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Re: Call for Adoption: Encrypted Content Encoding

From: Kyle Rose <krose@krose.org>
Date: Tue, 1 Dec 2015 11:33:58 -0500
Message-ID: <CAJU8_nUzpvO7+h6haEQfNBLvXjtYZ2cQ+pQyhyh5ubDACHi11Q@mail.gmail.com>
To: roland@zinks.de
Cc: HTTP Working Group <ietf-http-wg@w3.org>, Amos Jeffries <squid3@treenet.co.nz>
>> TLS is also end-to-end
>>
>
> That is a false statement.
>
> TLS is point-to-point. There is no requirement in TLS that point-B on
> the conection be the origin server.

Perhaps the confusion lies in the fact that end-to-end vs.
point-to-point, taken literally, depends on how you're defining your
endpoints? TLS is end-to-end if you consider the endpoints of the TCP
connection to be the two ends. But I'd argue that this interpretation
renders the two concepts meaningless. E2E vs. P2P in a security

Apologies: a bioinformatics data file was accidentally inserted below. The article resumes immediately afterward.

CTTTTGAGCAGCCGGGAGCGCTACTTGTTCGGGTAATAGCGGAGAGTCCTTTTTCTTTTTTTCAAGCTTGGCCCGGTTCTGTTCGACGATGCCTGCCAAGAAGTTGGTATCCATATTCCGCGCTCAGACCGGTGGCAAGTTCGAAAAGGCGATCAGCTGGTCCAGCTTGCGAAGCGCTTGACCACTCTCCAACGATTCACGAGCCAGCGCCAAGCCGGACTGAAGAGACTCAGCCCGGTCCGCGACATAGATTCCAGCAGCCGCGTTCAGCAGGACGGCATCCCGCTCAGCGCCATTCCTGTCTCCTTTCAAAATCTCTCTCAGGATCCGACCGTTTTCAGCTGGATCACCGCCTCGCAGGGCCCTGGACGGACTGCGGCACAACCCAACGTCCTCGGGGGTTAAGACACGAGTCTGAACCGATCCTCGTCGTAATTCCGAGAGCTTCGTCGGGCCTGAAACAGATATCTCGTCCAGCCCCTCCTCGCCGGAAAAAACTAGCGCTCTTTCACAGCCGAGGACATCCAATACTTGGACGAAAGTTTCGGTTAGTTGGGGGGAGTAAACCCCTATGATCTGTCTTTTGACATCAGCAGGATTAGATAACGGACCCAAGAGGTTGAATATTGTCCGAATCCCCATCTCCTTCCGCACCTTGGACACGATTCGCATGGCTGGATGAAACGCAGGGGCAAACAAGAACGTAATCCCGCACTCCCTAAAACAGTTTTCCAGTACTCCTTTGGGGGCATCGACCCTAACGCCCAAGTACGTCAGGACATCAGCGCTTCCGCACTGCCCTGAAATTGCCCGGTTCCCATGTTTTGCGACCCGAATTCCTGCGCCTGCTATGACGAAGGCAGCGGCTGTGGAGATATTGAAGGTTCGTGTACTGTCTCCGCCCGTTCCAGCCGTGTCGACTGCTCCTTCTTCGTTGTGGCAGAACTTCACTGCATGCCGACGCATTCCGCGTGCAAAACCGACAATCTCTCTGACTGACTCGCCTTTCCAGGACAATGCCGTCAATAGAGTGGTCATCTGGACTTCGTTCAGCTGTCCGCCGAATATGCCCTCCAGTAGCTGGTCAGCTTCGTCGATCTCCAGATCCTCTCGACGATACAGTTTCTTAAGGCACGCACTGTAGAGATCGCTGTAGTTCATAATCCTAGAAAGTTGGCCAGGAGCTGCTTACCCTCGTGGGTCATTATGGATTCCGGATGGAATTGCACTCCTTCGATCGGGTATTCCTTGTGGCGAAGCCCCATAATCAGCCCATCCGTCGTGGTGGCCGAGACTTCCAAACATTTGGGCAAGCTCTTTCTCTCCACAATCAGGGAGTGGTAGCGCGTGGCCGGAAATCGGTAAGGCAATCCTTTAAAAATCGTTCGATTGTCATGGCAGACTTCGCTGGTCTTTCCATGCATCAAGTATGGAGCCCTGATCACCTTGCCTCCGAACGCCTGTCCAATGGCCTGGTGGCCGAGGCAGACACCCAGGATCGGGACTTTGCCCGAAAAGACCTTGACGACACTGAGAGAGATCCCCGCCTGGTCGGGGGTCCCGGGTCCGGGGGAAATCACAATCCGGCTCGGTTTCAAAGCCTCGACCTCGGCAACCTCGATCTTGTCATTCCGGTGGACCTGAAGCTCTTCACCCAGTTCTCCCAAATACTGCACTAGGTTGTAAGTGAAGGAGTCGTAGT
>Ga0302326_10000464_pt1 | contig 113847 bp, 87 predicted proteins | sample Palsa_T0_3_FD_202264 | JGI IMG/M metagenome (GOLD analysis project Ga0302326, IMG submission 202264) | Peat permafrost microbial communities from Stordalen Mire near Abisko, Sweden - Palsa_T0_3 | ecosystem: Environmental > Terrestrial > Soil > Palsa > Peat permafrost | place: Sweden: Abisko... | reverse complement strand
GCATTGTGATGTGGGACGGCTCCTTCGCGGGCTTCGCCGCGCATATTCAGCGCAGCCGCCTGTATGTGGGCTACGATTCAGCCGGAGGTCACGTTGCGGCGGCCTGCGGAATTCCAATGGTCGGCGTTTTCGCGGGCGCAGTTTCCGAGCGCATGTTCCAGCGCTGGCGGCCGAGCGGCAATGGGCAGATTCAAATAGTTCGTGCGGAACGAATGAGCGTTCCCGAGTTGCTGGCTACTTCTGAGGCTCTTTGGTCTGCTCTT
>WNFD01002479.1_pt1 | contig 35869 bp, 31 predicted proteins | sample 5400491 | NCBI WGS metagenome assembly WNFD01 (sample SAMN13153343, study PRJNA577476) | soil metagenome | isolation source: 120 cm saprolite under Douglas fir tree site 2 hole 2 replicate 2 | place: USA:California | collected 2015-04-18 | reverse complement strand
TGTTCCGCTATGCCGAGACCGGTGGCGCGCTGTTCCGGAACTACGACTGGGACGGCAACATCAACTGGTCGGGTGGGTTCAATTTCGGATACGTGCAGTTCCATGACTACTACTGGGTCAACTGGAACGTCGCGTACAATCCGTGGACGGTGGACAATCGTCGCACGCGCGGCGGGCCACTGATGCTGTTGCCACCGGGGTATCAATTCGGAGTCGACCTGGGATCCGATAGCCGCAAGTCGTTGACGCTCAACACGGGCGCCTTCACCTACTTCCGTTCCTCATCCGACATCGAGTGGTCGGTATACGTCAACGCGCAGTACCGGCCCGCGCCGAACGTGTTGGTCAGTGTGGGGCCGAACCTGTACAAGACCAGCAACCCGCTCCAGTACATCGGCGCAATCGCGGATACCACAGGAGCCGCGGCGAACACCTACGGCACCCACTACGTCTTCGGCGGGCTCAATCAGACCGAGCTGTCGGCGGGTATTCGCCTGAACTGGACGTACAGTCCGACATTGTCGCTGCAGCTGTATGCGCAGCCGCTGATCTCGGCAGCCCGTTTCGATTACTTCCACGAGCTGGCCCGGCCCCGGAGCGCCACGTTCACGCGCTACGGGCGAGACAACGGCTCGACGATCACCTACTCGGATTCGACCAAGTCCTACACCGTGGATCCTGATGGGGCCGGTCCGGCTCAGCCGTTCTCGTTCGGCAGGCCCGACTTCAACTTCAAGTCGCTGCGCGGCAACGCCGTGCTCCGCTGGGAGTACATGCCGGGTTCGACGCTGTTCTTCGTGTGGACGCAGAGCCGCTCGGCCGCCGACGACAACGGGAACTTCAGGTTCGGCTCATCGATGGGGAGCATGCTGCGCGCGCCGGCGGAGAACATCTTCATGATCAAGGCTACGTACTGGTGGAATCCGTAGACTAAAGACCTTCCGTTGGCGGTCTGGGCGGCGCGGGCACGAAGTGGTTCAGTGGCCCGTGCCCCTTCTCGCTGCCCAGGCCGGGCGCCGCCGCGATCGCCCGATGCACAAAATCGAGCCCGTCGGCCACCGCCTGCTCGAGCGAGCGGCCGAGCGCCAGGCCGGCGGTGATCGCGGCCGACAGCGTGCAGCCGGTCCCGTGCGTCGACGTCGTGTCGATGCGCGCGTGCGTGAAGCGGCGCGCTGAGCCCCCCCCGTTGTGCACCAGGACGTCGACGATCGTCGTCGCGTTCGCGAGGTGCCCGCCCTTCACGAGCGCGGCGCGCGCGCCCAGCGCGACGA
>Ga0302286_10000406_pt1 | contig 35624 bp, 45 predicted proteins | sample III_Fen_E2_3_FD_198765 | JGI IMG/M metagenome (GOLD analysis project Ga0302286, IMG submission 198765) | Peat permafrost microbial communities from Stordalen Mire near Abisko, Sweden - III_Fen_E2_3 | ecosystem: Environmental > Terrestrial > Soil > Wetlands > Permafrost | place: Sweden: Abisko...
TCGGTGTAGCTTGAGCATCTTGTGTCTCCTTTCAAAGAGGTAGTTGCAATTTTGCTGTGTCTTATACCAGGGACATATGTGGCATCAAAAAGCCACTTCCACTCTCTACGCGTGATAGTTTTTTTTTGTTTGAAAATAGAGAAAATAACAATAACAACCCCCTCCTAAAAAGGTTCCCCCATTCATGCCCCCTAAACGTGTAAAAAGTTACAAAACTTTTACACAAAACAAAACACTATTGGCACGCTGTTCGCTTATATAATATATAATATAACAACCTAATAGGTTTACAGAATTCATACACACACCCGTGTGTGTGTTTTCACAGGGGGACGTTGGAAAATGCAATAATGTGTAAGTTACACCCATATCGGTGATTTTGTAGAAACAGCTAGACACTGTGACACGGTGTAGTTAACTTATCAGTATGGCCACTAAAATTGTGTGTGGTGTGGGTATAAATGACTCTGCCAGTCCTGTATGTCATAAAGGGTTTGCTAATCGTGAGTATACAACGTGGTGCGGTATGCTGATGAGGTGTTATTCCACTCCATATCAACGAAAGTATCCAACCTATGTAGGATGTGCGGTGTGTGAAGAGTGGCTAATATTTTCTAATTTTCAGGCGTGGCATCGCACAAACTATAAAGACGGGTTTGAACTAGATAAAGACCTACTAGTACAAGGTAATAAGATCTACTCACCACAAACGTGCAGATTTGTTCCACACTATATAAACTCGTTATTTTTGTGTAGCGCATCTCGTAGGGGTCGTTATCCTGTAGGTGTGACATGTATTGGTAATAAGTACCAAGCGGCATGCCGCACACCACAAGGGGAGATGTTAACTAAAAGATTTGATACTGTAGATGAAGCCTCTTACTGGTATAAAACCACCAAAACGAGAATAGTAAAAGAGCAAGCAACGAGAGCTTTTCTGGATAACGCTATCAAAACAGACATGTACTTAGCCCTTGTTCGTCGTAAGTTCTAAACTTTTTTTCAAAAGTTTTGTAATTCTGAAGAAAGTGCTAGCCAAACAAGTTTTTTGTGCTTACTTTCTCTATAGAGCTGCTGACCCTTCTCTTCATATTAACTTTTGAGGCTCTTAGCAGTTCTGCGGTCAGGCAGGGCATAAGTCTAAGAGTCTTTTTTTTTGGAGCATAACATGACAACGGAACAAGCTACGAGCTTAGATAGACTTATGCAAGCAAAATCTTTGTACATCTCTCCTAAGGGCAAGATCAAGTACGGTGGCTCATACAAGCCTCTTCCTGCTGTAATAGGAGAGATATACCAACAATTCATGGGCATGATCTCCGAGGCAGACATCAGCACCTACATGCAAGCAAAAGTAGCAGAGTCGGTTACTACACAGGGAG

context imply things other than what the phrases literally mean.

One of the distinguishing characteristics of end-to-end encryption in
my experience is that the payload/data stream can be time-shifted
without affecting the ability for authorized users to decrypt the
data: TLS, with forward secrecy, clearly does not have this
characteristic. Another characteristic is that the payload is
encrypted and decrypted offline, i.e., without any online handshake
between the sender and the recipient: again, TLS is explicitly
designed in a way that this is not possible. End-to-end also implies
the ability for (though not the necessity of) many recipients, rather
than one-to-one communication: TLS also fails this test.

Frankly, in myriad discussions over many years with lots of different
people, this is the first time I've encountered confusion about the
two concepts. It's almost hard to believe we're arguing about this.

Kyle
Received on Tuesday, 1 December 2015 16:34:31 UTC

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